Research shows that mentors play a powerful role in providing young people with the tools they need to make better decisions, stay in school and avoid risky behavior. Students who participate in our one-on-one mentoring program are matched with same-gender adults who share their hard-earned wisdom and engage with young people from a place of genuine interest and respect. Many of our mentors have been “there” and can provide the kind of insights that are so critical for today’s youth.
The 4C Mentoring Model is a win-win for both the mentee and the mentor. Our mentors are happy to give back to their communities and share their experiences in a supportive, structured and non-intimidating environment. Often, they provide the only reliable insight into what makes up positive values and behaviors in an adult world, as opposed to what a young person sees in the movies, on the internet or on social media.
Meet a mentor: John Ross
How did you get connected with 4C mentoring? One of my professors suggested I look into getting involved. While I get credit for doing this, it’s not really about the class credit. I’m just interested in nonprofit organizations for kids because that’s something I would like to do sometime.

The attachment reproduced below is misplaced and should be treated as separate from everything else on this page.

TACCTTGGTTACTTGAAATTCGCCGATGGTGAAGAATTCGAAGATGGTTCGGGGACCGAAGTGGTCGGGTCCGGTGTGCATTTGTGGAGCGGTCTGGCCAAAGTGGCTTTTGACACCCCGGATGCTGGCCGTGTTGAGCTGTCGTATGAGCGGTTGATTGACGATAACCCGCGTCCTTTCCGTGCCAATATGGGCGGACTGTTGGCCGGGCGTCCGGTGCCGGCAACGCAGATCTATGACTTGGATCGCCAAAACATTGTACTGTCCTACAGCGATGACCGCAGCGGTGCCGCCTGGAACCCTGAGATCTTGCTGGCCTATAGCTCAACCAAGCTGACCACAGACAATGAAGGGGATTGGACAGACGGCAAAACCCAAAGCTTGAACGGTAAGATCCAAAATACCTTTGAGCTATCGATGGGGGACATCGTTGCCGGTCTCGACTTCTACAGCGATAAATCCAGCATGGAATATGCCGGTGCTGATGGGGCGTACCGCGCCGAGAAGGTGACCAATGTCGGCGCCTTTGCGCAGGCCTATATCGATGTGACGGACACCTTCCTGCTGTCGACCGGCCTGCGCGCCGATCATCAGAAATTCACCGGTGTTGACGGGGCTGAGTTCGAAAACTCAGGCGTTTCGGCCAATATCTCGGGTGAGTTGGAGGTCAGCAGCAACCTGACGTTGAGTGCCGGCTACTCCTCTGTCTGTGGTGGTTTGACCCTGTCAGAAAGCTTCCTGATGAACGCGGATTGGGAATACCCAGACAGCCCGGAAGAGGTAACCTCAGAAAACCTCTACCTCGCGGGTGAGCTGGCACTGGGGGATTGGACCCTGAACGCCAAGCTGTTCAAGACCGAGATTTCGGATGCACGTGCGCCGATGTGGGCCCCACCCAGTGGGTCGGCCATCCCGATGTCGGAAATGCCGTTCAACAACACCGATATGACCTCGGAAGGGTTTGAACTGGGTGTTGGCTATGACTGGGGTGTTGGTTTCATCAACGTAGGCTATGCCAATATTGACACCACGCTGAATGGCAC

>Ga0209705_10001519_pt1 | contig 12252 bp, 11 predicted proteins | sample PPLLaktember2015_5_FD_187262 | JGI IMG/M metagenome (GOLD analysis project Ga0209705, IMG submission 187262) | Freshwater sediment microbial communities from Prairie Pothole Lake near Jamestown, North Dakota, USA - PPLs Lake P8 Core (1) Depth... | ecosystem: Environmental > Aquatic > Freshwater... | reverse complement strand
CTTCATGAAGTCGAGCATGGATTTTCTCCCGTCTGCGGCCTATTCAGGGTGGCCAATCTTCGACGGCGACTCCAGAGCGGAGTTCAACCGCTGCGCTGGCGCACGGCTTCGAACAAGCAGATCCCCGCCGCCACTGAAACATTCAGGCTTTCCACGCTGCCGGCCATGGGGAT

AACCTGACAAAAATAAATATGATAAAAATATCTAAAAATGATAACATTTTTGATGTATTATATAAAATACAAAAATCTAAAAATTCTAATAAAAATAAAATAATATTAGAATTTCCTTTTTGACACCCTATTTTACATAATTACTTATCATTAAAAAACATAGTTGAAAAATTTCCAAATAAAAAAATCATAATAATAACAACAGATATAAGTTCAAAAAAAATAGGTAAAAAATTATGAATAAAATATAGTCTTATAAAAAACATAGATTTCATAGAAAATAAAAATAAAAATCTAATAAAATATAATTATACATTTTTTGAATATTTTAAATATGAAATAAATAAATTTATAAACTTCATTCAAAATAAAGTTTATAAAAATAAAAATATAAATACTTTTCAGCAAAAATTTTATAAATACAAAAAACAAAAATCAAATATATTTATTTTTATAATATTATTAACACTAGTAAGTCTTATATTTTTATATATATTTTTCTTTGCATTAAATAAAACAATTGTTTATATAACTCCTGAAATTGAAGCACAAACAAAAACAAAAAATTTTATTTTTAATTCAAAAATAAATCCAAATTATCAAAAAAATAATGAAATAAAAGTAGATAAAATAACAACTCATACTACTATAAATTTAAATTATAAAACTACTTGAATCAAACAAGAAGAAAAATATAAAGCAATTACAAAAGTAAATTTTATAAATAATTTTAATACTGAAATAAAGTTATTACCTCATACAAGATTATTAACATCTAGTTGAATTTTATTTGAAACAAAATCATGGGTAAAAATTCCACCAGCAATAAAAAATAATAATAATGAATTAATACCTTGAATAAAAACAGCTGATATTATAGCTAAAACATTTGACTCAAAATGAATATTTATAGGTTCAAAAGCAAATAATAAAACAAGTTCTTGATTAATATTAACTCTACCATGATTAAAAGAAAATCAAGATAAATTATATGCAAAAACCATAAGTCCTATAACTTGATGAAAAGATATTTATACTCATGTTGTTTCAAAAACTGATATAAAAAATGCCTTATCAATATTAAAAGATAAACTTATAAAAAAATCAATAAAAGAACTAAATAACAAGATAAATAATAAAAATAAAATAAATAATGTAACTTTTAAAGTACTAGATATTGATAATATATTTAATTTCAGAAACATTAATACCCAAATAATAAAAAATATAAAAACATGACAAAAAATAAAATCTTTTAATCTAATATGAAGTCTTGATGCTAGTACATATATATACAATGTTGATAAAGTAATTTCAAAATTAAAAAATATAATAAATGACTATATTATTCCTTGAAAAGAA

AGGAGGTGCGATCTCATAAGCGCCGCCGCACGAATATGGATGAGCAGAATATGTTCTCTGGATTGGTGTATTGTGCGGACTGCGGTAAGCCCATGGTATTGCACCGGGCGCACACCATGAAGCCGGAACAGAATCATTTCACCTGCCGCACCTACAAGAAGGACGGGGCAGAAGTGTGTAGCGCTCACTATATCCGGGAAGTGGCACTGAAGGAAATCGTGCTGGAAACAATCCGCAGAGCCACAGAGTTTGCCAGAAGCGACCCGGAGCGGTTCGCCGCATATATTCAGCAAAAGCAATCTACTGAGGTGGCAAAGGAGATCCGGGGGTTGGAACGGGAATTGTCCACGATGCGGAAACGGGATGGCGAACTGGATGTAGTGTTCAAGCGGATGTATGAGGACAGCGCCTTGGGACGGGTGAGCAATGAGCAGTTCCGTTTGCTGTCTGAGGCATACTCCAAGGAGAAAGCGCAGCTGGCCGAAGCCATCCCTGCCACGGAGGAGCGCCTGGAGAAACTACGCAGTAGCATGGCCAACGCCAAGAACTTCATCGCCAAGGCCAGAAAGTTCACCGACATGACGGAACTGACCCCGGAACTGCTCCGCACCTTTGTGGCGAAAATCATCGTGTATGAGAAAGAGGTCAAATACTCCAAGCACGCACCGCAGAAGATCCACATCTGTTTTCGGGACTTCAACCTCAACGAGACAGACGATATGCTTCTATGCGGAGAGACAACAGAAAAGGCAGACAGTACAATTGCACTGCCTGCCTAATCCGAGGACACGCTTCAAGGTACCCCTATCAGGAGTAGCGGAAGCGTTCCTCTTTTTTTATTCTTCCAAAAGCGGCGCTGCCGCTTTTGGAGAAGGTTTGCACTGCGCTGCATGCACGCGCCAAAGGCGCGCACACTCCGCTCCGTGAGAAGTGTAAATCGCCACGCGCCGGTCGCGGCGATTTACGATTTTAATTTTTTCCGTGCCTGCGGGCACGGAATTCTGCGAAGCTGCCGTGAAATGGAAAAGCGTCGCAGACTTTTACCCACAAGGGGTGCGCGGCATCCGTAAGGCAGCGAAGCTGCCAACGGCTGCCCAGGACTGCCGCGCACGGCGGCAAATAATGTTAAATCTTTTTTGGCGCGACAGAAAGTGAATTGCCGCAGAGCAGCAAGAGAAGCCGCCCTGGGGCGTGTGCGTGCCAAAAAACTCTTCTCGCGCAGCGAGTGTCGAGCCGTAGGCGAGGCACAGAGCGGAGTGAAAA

What is your role as a mentor? My role here is to inspire these kids, and to see how non-profits perform.
Did you have a mentor growing up? I’ve had many mentors and still do. I have really great parents who are my real mentors. I asked lots of people for advice and I consider them mentors. My coaches are also my mentors. My grandmother used to tell me that I have two ears and one mouth and that means you should listen twice as much as you talk. So I listen.